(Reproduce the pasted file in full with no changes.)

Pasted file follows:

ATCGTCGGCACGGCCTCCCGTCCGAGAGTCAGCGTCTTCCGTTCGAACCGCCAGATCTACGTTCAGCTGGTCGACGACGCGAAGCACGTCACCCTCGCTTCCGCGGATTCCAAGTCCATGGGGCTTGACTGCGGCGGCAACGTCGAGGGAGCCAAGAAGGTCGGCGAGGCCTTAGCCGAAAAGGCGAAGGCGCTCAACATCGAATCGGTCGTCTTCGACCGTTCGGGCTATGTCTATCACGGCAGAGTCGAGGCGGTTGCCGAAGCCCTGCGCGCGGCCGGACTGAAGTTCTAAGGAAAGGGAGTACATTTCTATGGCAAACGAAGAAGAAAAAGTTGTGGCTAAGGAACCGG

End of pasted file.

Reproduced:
ATCGTCGGCACGGCCTCCCGTCCGAGAGTCAGCGTCTTCCGTTCGAACCGCCAGATCTACGTTCAGCTGGTCGACGACGCGAAGCACGTCACCCTCGCTTCCGCGGATTCCAAGTCCATGGGGCTTGACTGCGGCGGCAACGTCGAGGGAGCCAAGAAGGTCGGCGAGGCCTTAGCCGAAAAGGCGAAGGCGCTCAACATCGAATCGGTCGTCTTCGACCGTTCGGGCTATGTCTATCACGGCAGAGTCGAGGCGGTTGCCGAAGCCCTGCGCGCGGCCGGACTGAAGTTCTAAGGAAAGGGAGTACATTTCTATGGCAAACGAAGAAGAAAAAGTTGTGGCTAAGGAACCGG